When it comes to marital status, there’s a slight difference between primary and secondary sponsors. Principal sponsors don’t need to be married, but it’s always better to choose people who live happy and successful married lives so that they can provide you with sound advice.
For secondary sponsors, there’s also no hard rule about their marital status. However, there’s an odd superstition that secondary sponsors should only be single. If they’re married and become a secondary sponsor in a wedding, then there’s a possibility they will soon separate from their partner. It’s a silly old wives’ tale though, so take it with a grain of salt.
Order in the Processional
In a traditional Filipino wedding, the primary sponsors march behind the groom, followed by the secondary sponsors.
The difference between primary sponsors and secondary sponsors when it comes to seating arrangement is that the ninongs and ninangs typically sit at the first or second pews, while secondary sponsors sit at the pew behind the groomsmen and the bridesmaids. Principal sponsors are seated at the first few pews since they act as witnesses to the marriage.
Additionally, female primary and secondary sponsors are seated at the left side, while male primary and secondary sponsors sit at the right side.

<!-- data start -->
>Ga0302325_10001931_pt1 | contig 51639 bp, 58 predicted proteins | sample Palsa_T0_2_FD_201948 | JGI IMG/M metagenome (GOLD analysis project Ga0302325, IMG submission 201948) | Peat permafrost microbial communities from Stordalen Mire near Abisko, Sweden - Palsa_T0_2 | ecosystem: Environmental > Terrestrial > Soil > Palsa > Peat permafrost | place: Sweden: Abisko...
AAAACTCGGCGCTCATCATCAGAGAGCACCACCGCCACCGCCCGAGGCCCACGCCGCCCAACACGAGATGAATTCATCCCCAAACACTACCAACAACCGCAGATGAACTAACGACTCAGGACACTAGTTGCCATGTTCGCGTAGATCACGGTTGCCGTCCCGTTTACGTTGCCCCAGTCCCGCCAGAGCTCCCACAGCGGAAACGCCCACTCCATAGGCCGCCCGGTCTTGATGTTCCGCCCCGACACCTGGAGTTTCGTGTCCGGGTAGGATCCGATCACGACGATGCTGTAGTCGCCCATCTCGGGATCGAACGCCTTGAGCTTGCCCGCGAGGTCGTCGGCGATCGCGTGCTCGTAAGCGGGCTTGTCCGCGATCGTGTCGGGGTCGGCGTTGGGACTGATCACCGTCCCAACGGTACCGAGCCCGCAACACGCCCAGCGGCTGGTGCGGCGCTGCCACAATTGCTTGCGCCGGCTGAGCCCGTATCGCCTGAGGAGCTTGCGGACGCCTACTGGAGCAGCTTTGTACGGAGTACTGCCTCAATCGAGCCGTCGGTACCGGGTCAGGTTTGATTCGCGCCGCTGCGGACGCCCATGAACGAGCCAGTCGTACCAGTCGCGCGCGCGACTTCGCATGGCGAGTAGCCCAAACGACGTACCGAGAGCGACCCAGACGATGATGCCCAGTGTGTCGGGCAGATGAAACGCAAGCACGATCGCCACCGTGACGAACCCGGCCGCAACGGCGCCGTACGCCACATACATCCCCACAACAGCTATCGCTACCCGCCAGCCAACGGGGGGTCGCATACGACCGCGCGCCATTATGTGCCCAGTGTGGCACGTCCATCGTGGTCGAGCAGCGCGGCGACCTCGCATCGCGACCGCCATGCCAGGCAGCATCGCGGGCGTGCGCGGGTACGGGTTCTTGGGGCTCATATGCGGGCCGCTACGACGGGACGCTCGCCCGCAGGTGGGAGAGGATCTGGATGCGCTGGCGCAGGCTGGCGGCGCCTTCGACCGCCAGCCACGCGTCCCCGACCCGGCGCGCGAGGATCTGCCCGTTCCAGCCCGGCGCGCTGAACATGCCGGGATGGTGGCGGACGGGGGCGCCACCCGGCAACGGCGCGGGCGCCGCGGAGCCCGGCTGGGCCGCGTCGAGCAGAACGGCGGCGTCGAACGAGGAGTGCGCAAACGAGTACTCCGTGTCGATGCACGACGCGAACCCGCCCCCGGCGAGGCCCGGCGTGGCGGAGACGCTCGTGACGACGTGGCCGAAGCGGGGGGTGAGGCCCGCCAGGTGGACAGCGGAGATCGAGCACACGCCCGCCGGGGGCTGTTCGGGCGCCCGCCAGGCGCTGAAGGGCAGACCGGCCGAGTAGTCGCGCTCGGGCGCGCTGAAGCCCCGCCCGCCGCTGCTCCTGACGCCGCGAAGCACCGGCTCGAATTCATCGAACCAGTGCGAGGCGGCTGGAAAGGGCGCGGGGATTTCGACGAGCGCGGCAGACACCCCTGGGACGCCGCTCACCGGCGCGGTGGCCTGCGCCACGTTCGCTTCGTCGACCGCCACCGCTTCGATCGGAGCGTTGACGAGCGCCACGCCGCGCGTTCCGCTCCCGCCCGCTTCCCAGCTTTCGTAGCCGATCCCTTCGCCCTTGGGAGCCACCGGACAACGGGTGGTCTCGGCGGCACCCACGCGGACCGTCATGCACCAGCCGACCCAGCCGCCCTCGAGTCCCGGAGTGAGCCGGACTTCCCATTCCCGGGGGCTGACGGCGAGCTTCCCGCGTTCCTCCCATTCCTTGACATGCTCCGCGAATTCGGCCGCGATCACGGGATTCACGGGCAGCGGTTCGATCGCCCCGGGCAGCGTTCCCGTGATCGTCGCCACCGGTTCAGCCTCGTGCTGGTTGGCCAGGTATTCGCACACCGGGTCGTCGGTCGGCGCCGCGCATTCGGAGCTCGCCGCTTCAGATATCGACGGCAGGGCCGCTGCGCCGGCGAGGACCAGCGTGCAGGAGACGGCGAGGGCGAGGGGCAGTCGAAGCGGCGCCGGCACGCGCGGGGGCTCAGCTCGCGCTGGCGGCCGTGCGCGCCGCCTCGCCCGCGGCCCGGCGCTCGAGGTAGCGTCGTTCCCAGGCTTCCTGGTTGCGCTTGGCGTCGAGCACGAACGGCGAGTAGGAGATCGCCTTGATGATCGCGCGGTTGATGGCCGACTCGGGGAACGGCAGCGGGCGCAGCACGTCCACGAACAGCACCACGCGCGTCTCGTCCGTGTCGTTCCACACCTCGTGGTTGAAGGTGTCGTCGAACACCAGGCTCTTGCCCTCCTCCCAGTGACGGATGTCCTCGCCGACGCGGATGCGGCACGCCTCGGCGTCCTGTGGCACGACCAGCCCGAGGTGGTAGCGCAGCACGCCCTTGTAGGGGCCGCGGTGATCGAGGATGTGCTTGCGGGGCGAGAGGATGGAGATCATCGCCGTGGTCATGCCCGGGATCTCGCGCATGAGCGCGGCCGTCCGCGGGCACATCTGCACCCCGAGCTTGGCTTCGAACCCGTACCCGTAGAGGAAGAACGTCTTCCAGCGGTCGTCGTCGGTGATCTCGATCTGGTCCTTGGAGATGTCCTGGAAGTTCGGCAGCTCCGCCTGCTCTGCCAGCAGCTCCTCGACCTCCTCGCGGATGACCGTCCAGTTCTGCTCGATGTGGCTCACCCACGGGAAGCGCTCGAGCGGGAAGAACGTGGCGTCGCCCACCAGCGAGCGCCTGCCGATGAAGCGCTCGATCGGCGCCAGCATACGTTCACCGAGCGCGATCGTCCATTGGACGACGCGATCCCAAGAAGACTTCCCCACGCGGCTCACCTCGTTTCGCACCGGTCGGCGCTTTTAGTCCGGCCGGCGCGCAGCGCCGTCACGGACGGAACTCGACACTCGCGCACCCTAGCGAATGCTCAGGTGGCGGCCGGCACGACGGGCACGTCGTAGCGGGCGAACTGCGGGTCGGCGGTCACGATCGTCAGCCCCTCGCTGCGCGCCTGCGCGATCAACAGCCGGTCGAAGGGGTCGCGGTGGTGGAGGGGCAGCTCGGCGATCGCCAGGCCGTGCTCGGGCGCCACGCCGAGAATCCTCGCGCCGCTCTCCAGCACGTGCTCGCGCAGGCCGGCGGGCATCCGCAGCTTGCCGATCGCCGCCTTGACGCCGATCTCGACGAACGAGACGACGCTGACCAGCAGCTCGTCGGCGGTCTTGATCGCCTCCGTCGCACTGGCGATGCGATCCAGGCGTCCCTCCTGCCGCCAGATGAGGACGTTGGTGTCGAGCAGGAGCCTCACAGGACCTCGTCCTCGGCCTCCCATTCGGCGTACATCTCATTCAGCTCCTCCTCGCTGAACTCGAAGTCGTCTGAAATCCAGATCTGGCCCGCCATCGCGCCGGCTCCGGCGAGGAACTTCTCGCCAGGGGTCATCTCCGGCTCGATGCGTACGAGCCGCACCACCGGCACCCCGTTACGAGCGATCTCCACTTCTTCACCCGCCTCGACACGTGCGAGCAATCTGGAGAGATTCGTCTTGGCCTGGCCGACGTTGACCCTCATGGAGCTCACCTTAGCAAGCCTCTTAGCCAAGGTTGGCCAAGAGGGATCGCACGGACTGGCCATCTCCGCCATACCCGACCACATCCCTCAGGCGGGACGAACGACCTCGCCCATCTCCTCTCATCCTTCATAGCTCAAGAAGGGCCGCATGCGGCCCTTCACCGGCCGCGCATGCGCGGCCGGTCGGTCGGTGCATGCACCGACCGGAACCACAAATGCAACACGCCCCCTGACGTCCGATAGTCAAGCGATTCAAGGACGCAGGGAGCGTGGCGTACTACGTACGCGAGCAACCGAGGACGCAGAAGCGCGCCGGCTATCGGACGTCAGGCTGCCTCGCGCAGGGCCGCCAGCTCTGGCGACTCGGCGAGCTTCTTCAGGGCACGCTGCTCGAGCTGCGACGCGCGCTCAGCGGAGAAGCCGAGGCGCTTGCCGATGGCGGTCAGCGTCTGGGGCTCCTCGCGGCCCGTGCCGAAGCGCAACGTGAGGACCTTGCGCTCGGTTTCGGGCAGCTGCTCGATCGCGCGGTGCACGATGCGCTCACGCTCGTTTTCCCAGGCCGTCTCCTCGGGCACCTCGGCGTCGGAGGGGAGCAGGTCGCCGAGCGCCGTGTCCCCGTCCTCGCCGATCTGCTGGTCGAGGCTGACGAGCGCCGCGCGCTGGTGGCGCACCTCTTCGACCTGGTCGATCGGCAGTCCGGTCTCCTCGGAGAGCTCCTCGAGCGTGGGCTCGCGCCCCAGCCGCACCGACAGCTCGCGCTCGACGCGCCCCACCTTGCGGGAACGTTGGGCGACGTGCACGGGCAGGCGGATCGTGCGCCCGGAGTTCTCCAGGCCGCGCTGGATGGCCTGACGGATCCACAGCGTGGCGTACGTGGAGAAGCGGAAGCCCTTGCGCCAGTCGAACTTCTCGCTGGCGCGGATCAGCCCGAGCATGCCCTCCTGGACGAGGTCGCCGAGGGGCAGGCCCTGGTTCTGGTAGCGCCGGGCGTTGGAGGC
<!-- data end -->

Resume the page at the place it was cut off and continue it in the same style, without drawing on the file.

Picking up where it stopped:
Of course, at the end of the wedding, you need to show your gratitude to your wedding entourage. However, when it comes to gift-giving, there’s a slight difference between primary and secondary sponsors.
Since principal sponsors play a major role in your wedding and usually provide financial assistance, they’re typically given special tokens. Common gifts for sponsors include wine, premium gift cards or certificates, and personalized accessories.
For secondary sponsors, you can make do with indoor potted plants, engraved pens, and artisanal food items. You don’t need to give them something as extravagant as the ones for the principal sponsors, but you also want their wedding tokens to be different from the other guests.
In the wedding invitation or program, the names of ninangs and ninongs come first before the secondary sponsors. Aside from the order, the difference between the primary and secondary sponsors is the way they’re introduced and defined.
For instance, principal sponsors are introduced “To stand as witnesses to our vows.” When it comes to secondary sponsors, you can write “To light our path” for candle sponsors, “To bind us together” for cord sponsors, and “To clothe us as one” for veil sponsors.
Now that you know the many differences between primary and secondary sponsors, we hope you have a better grasp of who you’re going to assign to each role. The only hard rule is that you need at least two principal sponsors to sign the marriage contract.
When it comes to everything else, you can choose to customize the Filipino or Western wedding entourage traditions to make them your own. After all, it’s your wedding day! Ultimately, you decide how it’s going to play out.
Author: Chryss Segovia
Chryss loves ice cream, literature, and East Asian pop culture. She would like to pet your dog.